Thursday, July 29, 2010

Broad Channel Vollies Set to Get New Home by Bryan Yurcan - Queens Chronicle

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After years of jumping through beaureaucratic hoops, the Broad Channel Volunteer Fire Department appears to be on track to get a new firehouse.

A bill sponsored by Assemblywoman Audrey Pheffer (D-Ozone Park) and state Senator Shirley Huntley (D-Jamaica) that would allow the state Department of Transportation to be in charge of the project passed both houses of the Legislature this month. The project had been under the city DOT’s purview, but the city had said it wouldn’t pursue the project, deeming it unnecessary.

“With this bill giving the state control of the project, we think this is finally going to happen,” said Pheffer

This is just the latest news in the long and convoluted history of the project.

In 2005, Rep. Anthony Weiner (D-Queens and Brooklyn) and then-Sen. Hilary Clinton (D-New York) placed $2 million in the next year’s Omnibus Transportation Bill to fund a new firehouse for the department.

However, the city DOT had to approve the spending, which it never did. The agency is mandated by Federal Highway Administration rules to have complete control of such a project from start to finish.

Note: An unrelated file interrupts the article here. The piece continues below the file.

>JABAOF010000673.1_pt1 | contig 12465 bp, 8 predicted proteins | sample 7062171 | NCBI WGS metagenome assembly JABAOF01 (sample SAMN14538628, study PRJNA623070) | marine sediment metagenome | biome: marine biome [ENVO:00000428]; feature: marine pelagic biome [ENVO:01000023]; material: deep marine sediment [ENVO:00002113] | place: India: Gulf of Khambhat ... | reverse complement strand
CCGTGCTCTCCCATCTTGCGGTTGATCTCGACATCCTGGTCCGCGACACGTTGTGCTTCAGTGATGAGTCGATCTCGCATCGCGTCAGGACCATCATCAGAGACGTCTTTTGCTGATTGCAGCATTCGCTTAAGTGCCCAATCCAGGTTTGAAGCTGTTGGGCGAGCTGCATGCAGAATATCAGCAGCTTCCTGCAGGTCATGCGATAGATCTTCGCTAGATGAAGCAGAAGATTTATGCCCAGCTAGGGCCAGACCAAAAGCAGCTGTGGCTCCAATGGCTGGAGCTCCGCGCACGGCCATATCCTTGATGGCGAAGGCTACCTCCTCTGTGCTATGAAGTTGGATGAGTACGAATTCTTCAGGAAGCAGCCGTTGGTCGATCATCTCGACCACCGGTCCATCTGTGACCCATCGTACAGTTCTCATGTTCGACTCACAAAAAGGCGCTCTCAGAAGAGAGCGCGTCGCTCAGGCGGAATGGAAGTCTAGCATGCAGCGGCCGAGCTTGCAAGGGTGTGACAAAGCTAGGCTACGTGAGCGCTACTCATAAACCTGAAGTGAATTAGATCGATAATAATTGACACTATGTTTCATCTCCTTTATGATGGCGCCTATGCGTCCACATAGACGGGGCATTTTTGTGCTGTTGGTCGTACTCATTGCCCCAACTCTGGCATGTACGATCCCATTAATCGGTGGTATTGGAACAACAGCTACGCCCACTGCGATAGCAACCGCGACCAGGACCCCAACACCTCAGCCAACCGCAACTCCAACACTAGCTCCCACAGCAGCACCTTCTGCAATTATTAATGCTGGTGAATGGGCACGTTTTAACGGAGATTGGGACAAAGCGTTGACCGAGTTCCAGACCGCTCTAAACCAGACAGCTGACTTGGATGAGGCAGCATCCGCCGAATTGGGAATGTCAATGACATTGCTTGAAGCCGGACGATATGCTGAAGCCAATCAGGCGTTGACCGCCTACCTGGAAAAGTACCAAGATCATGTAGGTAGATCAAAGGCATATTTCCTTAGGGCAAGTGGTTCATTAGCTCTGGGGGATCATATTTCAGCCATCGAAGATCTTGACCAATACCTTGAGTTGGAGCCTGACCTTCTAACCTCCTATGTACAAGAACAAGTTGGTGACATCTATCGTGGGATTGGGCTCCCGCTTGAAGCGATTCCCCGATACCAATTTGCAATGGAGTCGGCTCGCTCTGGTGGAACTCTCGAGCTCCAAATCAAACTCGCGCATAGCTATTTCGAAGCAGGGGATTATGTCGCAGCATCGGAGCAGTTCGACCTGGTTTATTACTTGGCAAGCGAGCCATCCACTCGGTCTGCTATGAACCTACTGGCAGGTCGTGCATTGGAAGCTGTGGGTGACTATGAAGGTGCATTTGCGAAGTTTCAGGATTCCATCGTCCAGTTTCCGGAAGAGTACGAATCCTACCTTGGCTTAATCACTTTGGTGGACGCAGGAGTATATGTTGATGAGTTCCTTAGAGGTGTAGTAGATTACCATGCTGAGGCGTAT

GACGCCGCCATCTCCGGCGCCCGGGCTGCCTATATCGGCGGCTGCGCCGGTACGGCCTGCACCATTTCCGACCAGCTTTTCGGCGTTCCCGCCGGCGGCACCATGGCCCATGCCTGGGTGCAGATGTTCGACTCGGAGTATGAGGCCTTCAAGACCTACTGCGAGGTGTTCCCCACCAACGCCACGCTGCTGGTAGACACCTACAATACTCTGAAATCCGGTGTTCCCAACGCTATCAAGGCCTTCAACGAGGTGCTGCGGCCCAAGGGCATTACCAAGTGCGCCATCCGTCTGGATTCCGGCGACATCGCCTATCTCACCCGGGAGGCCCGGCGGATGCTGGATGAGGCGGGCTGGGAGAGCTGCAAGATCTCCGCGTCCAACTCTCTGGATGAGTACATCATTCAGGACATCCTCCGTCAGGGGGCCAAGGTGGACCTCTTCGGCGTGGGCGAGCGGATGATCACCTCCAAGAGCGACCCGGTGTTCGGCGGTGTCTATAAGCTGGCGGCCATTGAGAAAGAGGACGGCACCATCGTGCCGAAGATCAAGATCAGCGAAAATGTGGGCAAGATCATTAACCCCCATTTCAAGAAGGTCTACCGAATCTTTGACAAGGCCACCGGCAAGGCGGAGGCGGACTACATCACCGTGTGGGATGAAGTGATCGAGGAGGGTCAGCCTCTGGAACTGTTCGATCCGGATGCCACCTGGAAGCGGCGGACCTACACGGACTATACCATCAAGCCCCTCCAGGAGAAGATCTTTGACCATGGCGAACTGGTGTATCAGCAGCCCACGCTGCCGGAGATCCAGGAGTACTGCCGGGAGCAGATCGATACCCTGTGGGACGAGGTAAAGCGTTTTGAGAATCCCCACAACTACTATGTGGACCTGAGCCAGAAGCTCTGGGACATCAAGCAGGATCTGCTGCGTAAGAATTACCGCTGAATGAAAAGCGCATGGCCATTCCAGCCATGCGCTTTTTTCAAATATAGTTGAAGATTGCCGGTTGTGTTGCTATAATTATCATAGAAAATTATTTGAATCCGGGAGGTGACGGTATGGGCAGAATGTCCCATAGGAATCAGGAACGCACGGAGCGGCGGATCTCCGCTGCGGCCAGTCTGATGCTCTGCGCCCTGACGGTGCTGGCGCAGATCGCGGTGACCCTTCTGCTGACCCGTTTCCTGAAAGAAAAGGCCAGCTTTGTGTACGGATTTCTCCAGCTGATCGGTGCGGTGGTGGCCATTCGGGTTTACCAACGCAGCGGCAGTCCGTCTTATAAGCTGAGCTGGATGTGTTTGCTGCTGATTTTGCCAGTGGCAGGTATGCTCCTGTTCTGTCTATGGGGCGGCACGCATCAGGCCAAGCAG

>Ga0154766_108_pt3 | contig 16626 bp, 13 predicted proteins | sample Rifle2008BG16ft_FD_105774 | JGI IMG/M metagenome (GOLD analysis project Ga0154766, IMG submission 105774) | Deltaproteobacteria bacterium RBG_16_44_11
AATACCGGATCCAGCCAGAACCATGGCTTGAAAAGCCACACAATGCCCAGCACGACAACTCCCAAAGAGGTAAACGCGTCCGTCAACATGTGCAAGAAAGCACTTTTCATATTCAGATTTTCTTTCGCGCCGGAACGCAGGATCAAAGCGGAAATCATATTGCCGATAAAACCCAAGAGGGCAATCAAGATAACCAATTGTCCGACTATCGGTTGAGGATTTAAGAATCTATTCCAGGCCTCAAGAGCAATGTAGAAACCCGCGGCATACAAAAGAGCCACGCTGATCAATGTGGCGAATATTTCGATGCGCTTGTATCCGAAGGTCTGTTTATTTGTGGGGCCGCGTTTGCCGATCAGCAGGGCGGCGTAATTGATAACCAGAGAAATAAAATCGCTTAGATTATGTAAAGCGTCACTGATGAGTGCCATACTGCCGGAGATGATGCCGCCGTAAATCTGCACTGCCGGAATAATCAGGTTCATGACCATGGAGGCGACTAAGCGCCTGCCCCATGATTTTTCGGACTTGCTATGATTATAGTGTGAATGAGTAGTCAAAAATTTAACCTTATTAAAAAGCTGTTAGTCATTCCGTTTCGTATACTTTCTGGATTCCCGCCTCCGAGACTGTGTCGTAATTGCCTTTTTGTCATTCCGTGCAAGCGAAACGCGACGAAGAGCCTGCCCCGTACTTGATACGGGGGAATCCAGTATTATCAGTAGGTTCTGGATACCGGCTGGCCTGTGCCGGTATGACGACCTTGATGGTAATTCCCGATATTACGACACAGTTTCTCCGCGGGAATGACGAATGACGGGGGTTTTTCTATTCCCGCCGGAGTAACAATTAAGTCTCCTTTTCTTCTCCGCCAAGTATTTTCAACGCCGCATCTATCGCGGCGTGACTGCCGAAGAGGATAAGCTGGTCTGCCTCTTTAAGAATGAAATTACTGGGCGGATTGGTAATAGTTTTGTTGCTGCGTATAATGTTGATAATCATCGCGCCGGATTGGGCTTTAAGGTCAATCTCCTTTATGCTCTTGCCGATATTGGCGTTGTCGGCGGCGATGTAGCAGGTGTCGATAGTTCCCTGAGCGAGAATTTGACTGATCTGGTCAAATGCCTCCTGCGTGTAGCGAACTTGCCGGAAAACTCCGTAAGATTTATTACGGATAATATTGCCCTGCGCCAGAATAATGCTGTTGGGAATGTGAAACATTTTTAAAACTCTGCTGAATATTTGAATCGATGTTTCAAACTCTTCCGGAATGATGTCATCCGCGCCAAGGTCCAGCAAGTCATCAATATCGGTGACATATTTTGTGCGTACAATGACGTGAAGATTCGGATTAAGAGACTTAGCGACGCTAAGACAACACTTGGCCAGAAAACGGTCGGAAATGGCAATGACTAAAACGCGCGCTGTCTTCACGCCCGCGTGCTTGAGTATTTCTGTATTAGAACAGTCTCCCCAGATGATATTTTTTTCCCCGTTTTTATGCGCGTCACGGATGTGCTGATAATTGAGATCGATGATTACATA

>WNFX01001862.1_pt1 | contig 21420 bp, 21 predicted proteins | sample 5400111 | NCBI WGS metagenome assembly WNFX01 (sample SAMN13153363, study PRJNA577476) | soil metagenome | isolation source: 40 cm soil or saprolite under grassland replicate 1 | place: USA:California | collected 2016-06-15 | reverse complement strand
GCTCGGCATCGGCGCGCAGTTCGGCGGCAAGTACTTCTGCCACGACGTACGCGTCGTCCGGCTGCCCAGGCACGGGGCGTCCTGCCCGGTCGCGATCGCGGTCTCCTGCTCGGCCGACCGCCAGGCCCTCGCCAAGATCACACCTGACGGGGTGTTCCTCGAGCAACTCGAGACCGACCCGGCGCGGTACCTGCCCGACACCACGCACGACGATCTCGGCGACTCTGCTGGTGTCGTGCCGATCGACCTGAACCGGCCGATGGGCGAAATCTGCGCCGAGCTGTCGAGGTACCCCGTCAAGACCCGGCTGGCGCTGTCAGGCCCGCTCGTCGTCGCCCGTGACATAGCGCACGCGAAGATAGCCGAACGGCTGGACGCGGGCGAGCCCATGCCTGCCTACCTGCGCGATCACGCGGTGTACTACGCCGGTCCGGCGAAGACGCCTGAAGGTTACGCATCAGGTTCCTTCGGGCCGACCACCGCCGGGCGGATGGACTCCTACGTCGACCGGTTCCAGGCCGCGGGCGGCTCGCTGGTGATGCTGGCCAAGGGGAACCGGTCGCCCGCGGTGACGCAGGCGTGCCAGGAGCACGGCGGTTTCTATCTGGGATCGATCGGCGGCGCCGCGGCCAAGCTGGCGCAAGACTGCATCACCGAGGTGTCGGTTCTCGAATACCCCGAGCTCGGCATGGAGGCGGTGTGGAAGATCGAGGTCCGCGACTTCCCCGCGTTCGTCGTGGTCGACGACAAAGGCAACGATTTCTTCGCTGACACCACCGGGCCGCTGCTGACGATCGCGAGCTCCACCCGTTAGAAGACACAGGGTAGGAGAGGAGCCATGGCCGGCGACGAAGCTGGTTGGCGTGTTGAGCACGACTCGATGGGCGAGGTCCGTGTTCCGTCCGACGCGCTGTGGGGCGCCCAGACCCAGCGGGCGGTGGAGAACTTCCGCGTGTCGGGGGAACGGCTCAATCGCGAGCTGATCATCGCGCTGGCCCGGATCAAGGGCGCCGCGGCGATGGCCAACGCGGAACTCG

The city told the vollies it didn’t think the project was necessary, that the fire department underestimated the cost of its project and the city didn’t have the $3.9 million in matching funds it claimed the plan required.

But with the legislation that puts the state Dormitory Authority in charge, Pheffer believes the vollies’ long quest for a new headquarters may be nearing an end.

“The city never moved on this project,” Pheffer said. “There still may be a bump here or there along the way, but at least now it looks like this thing will finally get done.”

There is no timeline as to when the project may be completed, or even started, but Pheffer said the legislation is the first step towards bringing the project out of the four-year limbo it’s been in.

The new firehouse will be an “exciting project” she said, citing among other things that it will be partially powered by solar energy.

Though the legislation is expected to finally get the project moving, Pheffer said, considering the delays that have already occurred she understands there still may be skepticism.

“I think we’ll all be happy when we see a shovel in the ground,” she said.